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German retail investors repose confidence in Dyesol equity
19
Sep '13
One of Dyesol's many assets - in addition to its strong IP portfolio, highly qualified staff, multinational partners, and game-changing technology - has always been its loyal base of private/retail shareholders who believe in what Dyesol is doing and understand the huge impact success will have on the planet.  
 
Recent share registry analysis has again confirmed this: 51% of shareholders are Australian private/retail investors and 39% are German private/retail investors.  These figures are both up considerably from last year where they were at approximately 30% each. 
 
Additionally, the number of Dyesol shareholders has grown from approximately 4,800 to almost 5,300.  What this means for Dyesol is that more and more individuals are hearing about its technical progress, reading its news, learning about the opportunity with Dyesol, and making individual choices to invest and be a part of future successes.  
 
When Dyesol grows the shareholder base and increase liquidity, it provides strong support to share price gains which have recently occurred as the market repeatedly rerates Dyesol stock with each of the recent Solid State DSC technical breakthrough announcements.
 
The unusually high number of German shareholders is also of particular interest and value and is a positive validation of its investor outreach strategy and initiatives - now more than 80 million Dyesol shares are held by private German investors.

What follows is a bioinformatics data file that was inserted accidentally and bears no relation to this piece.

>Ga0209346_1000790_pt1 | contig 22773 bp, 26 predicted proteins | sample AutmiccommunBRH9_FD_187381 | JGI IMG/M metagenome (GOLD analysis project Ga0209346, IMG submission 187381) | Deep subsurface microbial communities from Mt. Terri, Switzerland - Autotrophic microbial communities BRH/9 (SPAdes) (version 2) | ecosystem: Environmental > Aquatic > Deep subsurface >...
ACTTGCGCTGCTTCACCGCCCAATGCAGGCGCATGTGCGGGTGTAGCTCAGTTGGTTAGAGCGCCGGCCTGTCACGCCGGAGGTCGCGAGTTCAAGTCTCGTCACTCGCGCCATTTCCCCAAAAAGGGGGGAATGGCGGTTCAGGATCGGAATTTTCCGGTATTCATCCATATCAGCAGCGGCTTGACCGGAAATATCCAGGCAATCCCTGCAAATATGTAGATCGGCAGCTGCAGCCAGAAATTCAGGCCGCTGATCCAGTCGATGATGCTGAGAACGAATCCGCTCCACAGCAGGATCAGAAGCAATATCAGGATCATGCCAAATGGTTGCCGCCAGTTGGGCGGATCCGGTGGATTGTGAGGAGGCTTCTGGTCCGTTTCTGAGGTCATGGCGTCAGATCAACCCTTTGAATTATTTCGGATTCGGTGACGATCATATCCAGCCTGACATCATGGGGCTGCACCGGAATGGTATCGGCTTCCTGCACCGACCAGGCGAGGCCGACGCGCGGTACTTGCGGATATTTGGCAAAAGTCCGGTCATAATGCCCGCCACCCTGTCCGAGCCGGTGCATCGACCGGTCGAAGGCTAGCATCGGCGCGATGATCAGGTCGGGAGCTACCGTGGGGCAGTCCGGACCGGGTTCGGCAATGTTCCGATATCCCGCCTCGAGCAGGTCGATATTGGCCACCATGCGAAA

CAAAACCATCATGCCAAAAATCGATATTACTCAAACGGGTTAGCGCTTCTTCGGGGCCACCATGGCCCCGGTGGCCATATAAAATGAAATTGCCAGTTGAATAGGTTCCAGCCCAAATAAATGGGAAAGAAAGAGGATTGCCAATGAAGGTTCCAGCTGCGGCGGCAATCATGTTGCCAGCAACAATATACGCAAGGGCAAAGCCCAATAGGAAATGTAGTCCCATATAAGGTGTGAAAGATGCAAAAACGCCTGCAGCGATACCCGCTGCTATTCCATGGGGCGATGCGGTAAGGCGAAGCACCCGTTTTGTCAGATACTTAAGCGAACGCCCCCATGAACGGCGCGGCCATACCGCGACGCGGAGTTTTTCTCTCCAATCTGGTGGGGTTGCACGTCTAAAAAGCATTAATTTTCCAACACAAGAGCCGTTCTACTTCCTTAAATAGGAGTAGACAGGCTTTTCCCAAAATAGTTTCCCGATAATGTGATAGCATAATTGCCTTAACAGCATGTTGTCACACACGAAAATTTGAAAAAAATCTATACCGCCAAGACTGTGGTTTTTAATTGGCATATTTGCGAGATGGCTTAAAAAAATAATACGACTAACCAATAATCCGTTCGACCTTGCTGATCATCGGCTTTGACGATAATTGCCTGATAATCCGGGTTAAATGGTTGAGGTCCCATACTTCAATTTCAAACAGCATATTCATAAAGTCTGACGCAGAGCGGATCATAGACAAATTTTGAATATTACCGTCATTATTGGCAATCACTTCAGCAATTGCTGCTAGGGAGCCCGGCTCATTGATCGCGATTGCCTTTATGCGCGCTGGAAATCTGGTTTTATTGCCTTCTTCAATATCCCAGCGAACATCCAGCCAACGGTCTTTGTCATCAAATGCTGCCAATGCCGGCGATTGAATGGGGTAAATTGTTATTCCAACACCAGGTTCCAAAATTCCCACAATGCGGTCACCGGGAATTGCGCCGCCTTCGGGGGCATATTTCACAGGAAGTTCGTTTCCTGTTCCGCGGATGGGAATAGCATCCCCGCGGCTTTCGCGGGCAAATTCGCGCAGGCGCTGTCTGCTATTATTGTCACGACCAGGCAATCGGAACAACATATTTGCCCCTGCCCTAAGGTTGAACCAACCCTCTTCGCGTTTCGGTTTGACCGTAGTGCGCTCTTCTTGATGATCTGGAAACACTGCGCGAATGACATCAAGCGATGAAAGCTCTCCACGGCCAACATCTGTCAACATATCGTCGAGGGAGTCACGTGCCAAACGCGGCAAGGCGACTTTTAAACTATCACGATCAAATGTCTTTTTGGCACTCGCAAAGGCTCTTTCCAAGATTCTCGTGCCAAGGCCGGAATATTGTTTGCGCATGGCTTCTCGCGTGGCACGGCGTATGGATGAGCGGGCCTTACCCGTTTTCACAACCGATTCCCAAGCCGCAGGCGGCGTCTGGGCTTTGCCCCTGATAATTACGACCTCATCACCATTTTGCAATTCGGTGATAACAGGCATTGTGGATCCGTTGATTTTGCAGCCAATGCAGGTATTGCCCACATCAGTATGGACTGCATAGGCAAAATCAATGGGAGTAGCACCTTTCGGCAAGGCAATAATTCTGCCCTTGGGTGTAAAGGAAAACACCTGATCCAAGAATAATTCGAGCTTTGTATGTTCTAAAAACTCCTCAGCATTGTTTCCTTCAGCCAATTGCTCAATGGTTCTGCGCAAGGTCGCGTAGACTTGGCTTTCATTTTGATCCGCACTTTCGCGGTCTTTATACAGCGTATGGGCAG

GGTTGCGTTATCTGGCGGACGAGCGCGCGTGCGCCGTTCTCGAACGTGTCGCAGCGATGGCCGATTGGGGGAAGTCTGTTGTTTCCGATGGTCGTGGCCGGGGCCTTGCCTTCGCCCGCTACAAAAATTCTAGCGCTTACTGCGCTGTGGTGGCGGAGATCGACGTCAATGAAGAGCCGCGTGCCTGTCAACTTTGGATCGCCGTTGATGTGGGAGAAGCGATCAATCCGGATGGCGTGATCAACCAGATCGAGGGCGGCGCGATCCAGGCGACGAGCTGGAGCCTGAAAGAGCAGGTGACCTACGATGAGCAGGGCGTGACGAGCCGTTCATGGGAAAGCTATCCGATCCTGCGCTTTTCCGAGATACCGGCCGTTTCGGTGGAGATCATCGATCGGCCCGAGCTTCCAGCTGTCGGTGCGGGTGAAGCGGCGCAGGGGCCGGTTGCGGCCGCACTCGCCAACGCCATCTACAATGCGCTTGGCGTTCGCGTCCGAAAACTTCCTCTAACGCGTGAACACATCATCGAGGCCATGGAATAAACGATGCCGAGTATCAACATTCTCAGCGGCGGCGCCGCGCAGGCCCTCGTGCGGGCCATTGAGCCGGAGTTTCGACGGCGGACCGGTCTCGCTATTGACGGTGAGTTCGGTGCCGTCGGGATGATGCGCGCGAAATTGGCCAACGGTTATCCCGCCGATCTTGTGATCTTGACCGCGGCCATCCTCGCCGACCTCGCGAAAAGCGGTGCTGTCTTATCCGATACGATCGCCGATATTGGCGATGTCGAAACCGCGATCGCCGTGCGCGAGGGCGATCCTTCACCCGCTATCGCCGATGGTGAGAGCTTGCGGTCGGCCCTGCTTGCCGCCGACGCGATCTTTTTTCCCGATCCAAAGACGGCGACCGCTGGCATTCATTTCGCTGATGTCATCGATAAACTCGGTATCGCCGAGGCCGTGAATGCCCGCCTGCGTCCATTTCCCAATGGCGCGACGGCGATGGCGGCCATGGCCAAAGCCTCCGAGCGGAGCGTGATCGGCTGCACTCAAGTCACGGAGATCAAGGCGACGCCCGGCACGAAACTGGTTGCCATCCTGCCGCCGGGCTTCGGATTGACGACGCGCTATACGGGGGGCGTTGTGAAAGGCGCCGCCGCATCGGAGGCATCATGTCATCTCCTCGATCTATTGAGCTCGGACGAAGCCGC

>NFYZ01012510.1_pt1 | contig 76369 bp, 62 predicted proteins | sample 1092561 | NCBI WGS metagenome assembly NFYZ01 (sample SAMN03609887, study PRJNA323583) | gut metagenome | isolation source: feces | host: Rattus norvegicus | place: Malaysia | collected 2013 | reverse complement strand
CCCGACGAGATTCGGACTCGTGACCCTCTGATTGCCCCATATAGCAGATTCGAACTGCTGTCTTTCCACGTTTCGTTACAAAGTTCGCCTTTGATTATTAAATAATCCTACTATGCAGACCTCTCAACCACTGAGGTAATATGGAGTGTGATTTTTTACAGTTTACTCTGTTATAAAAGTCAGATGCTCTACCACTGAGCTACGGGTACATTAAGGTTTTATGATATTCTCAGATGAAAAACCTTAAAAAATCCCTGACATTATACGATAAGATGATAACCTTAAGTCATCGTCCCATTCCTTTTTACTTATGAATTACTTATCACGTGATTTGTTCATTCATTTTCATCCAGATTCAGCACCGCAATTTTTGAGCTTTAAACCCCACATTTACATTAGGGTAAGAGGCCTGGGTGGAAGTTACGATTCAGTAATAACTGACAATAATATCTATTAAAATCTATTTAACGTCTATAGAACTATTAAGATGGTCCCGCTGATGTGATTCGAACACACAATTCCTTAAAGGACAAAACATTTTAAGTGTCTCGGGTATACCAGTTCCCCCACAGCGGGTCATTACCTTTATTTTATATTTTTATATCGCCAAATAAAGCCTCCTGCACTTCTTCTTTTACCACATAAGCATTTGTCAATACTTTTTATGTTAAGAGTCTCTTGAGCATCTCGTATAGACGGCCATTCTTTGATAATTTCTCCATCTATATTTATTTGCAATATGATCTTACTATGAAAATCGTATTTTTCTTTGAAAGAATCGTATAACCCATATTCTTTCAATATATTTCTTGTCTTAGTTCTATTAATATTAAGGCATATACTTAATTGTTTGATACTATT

These figures are telling because by no means are stocks the Germans' main investment vehicle.  According to the German newspaper "Die Zeit," about 10 million Germans currently posses stocks (direct or via funds), but each is only invested with a small proportion of their total assets.  Of the 4.9 trillion Euros controlled by private German households, only a little more than 600 billion Euros are invested in shares (including investment funds).  
 
The German's favourite instrument for wealth preservation and growth remains the traditional savings account, despite historically low interest rates.  Most are not, or only marginally involved in productive assets. This conservative, and respectably, defensive handling of their assets is likely a result of - in contrast to some other countries - Germany's compulsory retirement insurance.
 
With that background, the German support of Dyesol is something that really shines. It is also reflected in the high liquidity of the shares on the German stock exchange.  On average over a 30 day period (leading up to 11 September 2013), more trade took place in Germany than on the ASX.  
 
Especially now that the German solar industry has been hit so hard, the confidence shown by German private investors in an Australian solar company is really valuable and unique.  Dyesol is pleased that the German private investor community has shown such steadfast and growing confidence in Dyesol.
 

Dyesol

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